Guinea Pig I: Devil's Experiment

Director: Satoru Ogura (1985)
Find it: IMDB

Pride myself, as I do, on having seen the worst of the worst horror movies in existence, there was no way I wouldn't eventually get around to seeing the Guinea Pig series. While it is nice to have added another notch to my horror movie bedpost (like a regular bedpost, except grottier), in the case of Guinea Pig, I wish I hadn't bothered.

Created before 'torture porn' was even a thing, Devil's Experiment has perhaps the flimsiest plot I have ever seen in a movie. It is literally nothing more than a series of torture sequences. The version of the DVD I watched had no English subtitles or dubbing, but not once did I miss them. It opens with a woman being slapped repeatedly around the face (which goes on for about five minutes) before moving on to more mental and penetrative tortures. But as our poor victim is slapped soundly around the chops over and over again, we can actually see the actor slapping his own hand to create the sharp striking sound. I'm sure it worked better on fuzzy old VHS, but some of these infamous tortures look remarkably shonky on DVD. Particularly daft is a bit in which the kidnappers tie their victim to an office chair and spin her round and round in circles until she gets sick.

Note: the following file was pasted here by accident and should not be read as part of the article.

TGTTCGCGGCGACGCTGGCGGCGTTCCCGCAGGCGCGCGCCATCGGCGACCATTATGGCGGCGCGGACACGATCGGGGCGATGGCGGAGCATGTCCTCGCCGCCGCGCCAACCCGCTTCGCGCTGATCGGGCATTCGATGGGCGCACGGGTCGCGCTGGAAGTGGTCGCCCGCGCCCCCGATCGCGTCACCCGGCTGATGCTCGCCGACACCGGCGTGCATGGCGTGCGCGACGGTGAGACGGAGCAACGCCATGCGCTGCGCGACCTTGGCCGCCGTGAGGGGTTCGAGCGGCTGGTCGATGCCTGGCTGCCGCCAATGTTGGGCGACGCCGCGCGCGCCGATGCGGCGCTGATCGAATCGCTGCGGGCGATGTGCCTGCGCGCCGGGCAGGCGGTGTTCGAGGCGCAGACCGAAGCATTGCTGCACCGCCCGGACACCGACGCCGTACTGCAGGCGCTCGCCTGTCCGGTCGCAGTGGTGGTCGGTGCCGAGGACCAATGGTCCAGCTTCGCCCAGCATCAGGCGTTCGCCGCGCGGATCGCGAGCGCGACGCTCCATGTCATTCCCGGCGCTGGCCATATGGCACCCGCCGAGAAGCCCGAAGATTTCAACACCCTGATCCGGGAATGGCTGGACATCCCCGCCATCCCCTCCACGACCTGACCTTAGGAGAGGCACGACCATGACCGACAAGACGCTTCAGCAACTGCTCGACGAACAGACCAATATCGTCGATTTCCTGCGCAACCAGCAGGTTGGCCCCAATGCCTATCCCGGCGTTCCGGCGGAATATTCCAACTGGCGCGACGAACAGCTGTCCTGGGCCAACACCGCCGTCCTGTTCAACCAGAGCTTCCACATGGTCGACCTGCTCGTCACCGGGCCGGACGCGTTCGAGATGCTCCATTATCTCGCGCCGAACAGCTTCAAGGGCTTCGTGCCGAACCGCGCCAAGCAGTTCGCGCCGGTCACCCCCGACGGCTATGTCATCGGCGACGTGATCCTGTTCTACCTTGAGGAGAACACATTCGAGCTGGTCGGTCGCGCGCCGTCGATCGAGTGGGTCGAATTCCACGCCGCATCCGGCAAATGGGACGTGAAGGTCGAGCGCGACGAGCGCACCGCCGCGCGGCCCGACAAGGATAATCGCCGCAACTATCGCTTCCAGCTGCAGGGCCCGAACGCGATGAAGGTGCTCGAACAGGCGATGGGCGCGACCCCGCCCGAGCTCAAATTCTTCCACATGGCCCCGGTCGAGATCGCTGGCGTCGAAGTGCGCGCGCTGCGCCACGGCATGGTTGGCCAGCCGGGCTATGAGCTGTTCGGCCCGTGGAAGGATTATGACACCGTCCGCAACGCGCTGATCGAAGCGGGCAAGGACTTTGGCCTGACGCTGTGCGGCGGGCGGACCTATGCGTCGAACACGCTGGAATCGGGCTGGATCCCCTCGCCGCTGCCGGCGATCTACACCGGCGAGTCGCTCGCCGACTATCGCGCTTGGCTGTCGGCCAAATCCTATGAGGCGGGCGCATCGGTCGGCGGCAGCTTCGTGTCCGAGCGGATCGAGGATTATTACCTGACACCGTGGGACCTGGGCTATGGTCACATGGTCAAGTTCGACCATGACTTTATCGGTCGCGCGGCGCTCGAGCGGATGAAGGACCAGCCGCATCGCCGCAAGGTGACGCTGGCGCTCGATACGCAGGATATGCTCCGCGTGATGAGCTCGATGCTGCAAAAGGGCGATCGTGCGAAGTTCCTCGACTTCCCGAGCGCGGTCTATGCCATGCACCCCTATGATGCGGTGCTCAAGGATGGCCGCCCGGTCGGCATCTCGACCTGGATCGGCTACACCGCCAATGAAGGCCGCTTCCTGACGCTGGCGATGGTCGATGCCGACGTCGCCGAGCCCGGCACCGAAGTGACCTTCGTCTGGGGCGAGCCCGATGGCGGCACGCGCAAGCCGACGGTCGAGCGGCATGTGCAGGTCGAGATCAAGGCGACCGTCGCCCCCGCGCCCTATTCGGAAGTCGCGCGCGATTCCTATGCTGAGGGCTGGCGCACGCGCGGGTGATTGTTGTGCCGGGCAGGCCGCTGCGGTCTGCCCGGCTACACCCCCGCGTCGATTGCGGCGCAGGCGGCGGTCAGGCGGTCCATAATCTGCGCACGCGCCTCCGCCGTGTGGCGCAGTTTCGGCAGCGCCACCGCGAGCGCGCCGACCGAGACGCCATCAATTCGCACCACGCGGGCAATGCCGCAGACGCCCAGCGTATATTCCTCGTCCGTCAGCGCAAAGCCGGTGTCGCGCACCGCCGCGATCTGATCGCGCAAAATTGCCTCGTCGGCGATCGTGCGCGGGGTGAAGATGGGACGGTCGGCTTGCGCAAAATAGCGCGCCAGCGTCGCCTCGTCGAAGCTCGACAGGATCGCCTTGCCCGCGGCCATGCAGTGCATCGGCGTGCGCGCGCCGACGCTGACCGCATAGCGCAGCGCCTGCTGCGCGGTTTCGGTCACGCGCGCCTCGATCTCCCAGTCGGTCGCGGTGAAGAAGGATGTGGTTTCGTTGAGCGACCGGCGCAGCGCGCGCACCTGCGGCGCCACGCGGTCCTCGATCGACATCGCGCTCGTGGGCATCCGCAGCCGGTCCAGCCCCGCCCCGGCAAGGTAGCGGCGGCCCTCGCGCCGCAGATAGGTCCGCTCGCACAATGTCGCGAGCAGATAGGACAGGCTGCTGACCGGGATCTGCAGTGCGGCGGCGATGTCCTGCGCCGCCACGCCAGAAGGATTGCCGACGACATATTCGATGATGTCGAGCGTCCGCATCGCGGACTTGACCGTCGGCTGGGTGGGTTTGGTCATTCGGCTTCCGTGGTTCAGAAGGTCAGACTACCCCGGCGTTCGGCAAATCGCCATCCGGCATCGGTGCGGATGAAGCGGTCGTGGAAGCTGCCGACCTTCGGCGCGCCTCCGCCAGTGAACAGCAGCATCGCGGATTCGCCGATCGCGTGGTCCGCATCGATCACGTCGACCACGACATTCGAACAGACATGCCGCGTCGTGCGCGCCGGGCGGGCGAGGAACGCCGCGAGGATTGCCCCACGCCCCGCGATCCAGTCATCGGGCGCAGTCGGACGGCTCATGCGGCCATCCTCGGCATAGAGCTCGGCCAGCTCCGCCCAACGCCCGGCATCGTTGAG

Other tortures, however, are actually revolting. Maggots, fingernails and eyeballs are amongst the few things I can't be doing with in a film, and Devil's Experiment has all three. It's surprising that it was this film's sequel that gained most notoriety, since Devil's Experiment is by far the most memorable Pig. Of course, memorable doesn't always mean good. Devil's Experiment does its job (plotless nasty) just fine, but nothing else whatsoever. There's less going on than an episode of Dirty Sanchez or Jackass. It makes Captivity look densely plotted by comparison.

Like a ridiculously fast rollercoaster, the point with the Guinea Pig films isn't in the journey but rather the ride itself - it's a test of endurance; not something you watch because you like plot, or acting, or purpose. Which is good, because it doesn't have any of those things.

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